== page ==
Tragic Times in America

This week a tragic thing has been ongoing and largely ignored in this country: a young man was shot, the police over reacted, and journalists were arrested for reporting — and so much more.

Amy Davidson sums up the spark for this tragedy well:

Michael Brown didn’t die in the dark. He was eighteen years old, walking down a street in Ferguson, Missouri, from his apartment to his grandmother’s, at 2:15 on a bright Saturday afternoon. He was, for a young man, exactly where he should be—among other things, days away from his first college classes. A policeman stopped him; it’s not clear why. People in the neighborhood have told reporters that they remember what happened next as a series of movements: the officer, it seemed to them, trying to put Brown into a car; Brown running with his hands in the air; the policeman shooting; Brown falling.

The response to this was absolutely fucking nuts. There was looting and rioting, which is very bad. But the police didn’t even come close to handling the situation well.

No, the police began policing with assault rifles, tear gas, and sniper rifles — policing a crowd of upset people demanding answers. Note: an unarmed crowd of rioters.

Here’s the police side:

And here’s the crowd:

Overreacting much? That’s not the real tragedy, the real tragedy is that all levels of government failed. The FAA restricted airspace below 3,000 feet, effectively making aerial news coverage by helicopter impossible.

Let’s take a look at what happened last night (chronological order, newest last):

None of that looks like America, not the America I know, and not the America I want to live or raise my kids in.

Something else amazing happened last night too, at least two reporters were arrested (for seemingly no reason).

Washington Post Executive Editor Martin D. Baron on the arrest of Wesley Lowery a reporter:

He was illegally instructed to stop taking video of officers. Then he followed officers’ instructions to leave a McDonald’s — and after contradictory instructions on how to exit, he was slammed against a soda machine and then handcuffed. That behavior was wholly unwarranted and an assault on the freedom of the press to cover the news. The physical risk to Wesley himself is obvious and outrageous. After being placed in a holding cell, he was released with no charges and no explanation. He was denied information about the names and badge numbers of those who arrested him.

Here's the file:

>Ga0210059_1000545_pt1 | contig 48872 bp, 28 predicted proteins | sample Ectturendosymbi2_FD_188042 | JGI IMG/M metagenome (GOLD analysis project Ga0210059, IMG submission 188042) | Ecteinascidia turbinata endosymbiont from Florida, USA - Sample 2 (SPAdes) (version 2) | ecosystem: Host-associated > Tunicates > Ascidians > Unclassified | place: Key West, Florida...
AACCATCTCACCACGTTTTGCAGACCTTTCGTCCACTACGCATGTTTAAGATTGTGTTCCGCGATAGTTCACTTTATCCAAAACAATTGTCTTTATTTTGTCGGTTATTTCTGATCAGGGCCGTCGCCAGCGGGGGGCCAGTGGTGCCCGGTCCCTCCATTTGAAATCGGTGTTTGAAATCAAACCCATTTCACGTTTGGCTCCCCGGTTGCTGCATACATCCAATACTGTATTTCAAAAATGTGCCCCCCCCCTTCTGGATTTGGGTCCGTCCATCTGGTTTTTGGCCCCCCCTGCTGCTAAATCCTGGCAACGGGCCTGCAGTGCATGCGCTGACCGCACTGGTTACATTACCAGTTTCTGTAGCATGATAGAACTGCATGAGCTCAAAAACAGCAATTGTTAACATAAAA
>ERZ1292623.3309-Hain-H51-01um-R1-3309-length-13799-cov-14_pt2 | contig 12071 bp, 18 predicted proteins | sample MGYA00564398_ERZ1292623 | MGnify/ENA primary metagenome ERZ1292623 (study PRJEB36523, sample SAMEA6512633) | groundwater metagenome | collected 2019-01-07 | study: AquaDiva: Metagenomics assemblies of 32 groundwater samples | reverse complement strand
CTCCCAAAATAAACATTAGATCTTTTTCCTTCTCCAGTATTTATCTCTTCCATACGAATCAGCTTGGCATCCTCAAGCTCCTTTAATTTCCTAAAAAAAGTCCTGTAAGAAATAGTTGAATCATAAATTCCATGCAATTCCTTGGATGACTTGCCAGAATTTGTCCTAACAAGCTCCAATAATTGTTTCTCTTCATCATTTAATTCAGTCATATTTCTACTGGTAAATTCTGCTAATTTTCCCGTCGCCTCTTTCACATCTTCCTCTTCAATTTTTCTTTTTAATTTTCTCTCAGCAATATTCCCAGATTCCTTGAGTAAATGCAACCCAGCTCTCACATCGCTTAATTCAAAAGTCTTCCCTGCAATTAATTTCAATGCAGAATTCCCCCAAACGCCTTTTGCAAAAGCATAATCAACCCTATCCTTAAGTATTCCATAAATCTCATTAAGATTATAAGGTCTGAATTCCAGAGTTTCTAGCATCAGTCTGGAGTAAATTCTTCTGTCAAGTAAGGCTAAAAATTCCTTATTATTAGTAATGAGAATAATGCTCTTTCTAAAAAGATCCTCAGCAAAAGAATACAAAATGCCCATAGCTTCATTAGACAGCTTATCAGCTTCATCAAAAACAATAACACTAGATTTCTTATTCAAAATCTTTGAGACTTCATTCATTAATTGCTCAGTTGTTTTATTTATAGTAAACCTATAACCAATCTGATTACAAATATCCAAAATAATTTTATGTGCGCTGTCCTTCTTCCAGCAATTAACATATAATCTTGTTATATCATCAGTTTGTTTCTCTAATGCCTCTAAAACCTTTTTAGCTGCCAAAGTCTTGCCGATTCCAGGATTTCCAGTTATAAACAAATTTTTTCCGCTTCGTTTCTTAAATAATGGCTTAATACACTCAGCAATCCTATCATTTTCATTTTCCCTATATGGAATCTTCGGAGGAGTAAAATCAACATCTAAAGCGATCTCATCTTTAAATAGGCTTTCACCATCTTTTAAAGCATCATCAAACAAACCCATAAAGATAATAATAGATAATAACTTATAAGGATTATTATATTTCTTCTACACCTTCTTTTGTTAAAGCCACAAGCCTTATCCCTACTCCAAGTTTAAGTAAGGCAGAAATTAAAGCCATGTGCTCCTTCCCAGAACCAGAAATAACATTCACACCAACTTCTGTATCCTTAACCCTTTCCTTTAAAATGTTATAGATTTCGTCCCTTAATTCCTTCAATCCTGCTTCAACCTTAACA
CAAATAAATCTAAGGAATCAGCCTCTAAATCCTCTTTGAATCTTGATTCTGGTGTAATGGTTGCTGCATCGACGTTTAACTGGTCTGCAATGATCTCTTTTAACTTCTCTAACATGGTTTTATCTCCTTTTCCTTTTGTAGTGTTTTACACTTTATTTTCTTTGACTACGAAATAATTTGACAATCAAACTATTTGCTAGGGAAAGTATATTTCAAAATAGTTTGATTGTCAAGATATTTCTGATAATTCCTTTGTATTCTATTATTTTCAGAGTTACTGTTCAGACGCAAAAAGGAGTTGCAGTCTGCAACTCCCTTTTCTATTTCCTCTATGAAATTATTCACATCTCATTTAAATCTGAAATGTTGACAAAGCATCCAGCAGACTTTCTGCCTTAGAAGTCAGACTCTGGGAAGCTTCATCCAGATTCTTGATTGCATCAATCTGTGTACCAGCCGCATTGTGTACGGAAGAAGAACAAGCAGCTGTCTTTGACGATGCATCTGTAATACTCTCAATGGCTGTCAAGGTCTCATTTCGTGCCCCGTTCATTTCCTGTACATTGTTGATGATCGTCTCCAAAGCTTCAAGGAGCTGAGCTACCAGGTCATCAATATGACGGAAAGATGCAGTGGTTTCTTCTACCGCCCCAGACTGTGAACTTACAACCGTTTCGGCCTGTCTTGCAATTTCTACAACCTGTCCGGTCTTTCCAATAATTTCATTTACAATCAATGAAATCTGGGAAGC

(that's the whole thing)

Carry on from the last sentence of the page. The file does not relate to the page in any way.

Lowery’s account is worth reading, but hard to believe it happened here.

Greg Howard on the obvious problem of militarizing the police:

The worst part of outfitting our police officers as soldiers has been psychological. Give a man access to drones, tanks, and body armor, and he’ll reasonably think that his job isn’t simply to maintain peace, but to eradicate danger. Instead of protecting and serving, police are searching and destroying.

There is something psychological that trips in our head: you give someone an assault rifle and body armor, and they expect to get shot. So they act as if they are protecting themselves from being shot — which is not what you want when officers just need to do crowd control.

“But you do crowd control with horses, batons, and shields, not rifles. You point guns at dangerous, violent criminals, not people out for a march.”

Instead people in Palestine were offering people in America advice on how to deal with tear gas.

Let that sink in.

Because here is the President of the United States response:

“Now’s the time for healing,” Mr. Obama said. “Now’s the time for peace and calm on the streets of Ferguson.”

I’m not sure a more apathetic statement could be made. And that’s a problem when it comes from our President.

Become a Member

This site is 100% member supported and free of advertising. Members receive access to exclusive weekly content, videos, and the best products listing.

Join Now

Already a member? Please sign in.

Article Details

by Ben Brooks
4 minutes to read.


The failure of America’s police force in Ferguson is a national tragedy.